Does this Medical Device Really Help?

Disclaimer: Results are not guaranteed*** and may vary from person to person***.

Pacemakers are no longer large or cumbersome.An irregular heartbeat is more serious than many people think. It can cause the heart to beat too fast or slow, depending on the circumstances, and this can potentially create a scenario in which a life-threatening heart attack occurs.

Our hearts come with their own natural pacemakers, of course, which help regulate beating patterns. But, when your own pacemaker doesn’t respond fast enough, or there’s a block in your heart’s internal electrical system, it could be time for an artificial pacemaker.

The pacemaker has a long and interesting history of development. Arne Larsson received the world’s first artificial pacemaker in 1958. Over the course of his lifetime, Larsson’s pacemaker was updated and replaced 25 times as technology became more sophisticated. Larsson died in 2001 at the age of 86—older than both the inventor of his first pacemaker and the surgeon who implanted it next to his heart.

A recent study performed at Duke University in North Carolina examined how well artificial pacemakers are performing by tallying health-care costs before and after implantation.

The Duke research team collected data from its own Health and Retirement Study, and combined it with Medicare claims. All of the study’s participants were 68 years or older, and diagnosed with either electrical conduction disorders or cardiac dysrhythmias in the previous three years. Specifically, the researchers looked at emergency room visits, inpatient admissions, length of stay, and Medicare payments after a pacemaker was implanted. They found that most pacemaker recipients reduced their number of emergency room visits and hospital admissions post-pacemaker implantation.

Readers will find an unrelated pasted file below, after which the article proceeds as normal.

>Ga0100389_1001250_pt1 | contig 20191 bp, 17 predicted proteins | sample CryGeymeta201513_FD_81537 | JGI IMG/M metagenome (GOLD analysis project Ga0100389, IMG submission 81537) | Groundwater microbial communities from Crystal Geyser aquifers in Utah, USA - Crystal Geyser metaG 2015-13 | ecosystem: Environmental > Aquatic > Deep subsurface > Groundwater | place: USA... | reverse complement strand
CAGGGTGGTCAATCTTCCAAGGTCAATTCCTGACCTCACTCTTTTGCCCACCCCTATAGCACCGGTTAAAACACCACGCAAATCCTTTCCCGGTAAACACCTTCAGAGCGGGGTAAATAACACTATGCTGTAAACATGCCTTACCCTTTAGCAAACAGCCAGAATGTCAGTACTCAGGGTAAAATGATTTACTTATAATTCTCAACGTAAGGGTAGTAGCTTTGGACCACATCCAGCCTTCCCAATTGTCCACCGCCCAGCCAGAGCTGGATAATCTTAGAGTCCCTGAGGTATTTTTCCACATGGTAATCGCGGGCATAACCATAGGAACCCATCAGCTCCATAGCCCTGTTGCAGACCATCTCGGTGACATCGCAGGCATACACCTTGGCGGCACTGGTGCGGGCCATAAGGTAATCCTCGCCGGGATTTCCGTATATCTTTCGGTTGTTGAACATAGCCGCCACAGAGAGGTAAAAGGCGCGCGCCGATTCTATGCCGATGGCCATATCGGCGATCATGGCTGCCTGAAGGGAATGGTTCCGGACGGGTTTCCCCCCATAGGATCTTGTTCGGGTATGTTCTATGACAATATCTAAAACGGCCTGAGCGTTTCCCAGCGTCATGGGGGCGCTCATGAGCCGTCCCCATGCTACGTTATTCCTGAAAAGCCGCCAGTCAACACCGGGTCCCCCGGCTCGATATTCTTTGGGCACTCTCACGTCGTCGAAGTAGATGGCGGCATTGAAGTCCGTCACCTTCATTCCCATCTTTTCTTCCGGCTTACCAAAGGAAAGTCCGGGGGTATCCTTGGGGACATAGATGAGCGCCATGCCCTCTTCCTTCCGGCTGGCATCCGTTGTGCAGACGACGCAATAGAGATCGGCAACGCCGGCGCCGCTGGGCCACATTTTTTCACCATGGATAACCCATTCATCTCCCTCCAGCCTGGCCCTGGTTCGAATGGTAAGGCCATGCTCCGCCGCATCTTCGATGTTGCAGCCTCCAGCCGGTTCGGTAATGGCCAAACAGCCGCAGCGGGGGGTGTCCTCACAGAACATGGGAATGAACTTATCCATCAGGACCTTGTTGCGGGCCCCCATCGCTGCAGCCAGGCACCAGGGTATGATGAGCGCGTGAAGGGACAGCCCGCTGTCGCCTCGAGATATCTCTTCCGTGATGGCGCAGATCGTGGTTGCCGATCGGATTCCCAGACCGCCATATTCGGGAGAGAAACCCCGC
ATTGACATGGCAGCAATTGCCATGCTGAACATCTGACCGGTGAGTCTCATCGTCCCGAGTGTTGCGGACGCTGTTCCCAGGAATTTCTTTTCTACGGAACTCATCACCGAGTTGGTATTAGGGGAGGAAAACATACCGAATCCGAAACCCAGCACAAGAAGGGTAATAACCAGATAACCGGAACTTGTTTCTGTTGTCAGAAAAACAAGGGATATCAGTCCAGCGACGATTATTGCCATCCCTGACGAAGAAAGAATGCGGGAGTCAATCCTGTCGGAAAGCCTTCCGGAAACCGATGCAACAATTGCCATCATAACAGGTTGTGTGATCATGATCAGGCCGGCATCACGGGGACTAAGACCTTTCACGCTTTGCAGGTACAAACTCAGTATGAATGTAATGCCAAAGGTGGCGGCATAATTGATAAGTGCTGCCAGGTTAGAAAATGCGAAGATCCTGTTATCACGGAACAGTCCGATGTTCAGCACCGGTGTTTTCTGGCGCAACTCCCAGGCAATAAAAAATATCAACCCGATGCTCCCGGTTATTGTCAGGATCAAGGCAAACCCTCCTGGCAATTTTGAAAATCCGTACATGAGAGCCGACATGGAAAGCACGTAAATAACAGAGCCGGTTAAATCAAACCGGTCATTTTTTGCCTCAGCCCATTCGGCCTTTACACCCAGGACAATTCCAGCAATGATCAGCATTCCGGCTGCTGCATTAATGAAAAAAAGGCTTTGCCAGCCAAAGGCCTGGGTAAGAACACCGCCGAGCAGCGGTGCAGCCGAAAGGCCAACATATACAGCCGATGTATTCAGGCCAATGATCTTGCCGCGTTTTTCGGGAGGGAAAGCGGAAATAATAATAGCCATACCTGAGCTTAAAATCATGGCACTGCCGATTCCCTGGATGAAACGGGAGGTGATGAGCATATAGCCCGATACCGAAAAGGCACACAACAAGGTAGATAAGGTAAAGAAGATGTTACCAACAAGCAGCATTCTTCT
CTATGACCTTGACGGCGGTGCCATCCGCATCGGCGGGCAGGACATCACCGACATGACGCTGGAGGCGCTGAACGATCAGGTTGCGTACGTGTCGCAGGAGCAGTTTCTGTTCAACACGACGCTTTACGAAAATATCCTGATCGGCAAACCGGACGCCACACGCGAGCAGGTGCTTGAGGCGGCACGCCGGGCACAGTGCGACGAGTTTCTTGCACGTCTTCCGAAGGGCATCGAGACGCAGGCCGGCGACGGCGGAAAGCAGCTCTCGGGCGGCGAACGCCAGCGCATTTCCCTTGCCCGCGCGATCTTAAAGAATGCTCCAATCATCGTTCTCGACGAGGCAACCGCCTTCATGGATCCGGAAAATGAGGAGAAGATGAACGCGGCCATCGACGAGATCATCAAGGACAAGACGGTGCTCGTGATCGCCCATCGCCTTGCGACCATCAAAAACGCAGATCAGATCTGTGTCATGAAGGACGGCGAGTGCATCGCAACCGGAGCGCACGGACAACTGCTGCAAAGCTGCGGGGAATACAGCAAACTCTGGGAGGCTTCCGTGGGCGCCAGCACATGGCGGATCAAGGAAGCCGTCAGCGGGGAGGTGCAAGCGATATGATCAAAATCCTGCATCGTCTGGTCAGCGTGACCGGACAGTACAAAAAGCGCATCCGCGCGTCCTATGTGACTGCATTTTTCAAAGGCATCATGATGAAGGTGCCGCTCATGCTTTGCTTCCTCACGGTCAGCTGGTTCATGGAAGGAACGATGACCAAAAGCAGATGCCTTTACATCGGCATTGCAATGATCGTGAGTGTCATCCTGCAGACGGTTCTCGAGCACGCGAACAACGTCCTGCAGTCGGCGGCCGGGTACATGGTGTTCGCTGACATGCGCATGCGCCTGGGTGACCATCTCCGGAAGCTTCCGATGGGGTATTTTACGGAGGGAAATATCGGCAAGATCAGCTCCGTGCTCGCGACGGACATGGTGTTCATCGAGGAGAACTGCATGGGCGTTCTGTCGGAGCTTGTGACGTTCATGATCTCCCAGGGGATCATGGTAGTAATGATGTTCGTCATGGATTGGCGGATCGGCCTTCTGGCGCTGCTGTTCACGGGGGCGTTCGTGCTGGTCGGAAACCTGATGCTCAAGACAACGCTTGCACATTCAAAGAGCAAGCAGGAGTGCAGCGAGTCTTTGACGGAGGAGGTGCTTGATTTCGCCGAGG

Pacemakers still aren’t perfect, but they’ve come a long way. Certainly, the decision to have one is a lot easier to make now. Pacemakers are programmable and tiny, and can now be implanted under local anesthetic. And, if this small device can keep you out of the emergency room, it’s worth the discomfort of having one implanted as part of an overall healthy heart regimen.

Sources for Today’s Articles:
Does this Medical Device Really Help?
Sloan, F.A., et al., “Emergency Room and Inpatient Use After Cardiac Pacemaker Implantation,” Am J Cardiol. December 1, 2012.

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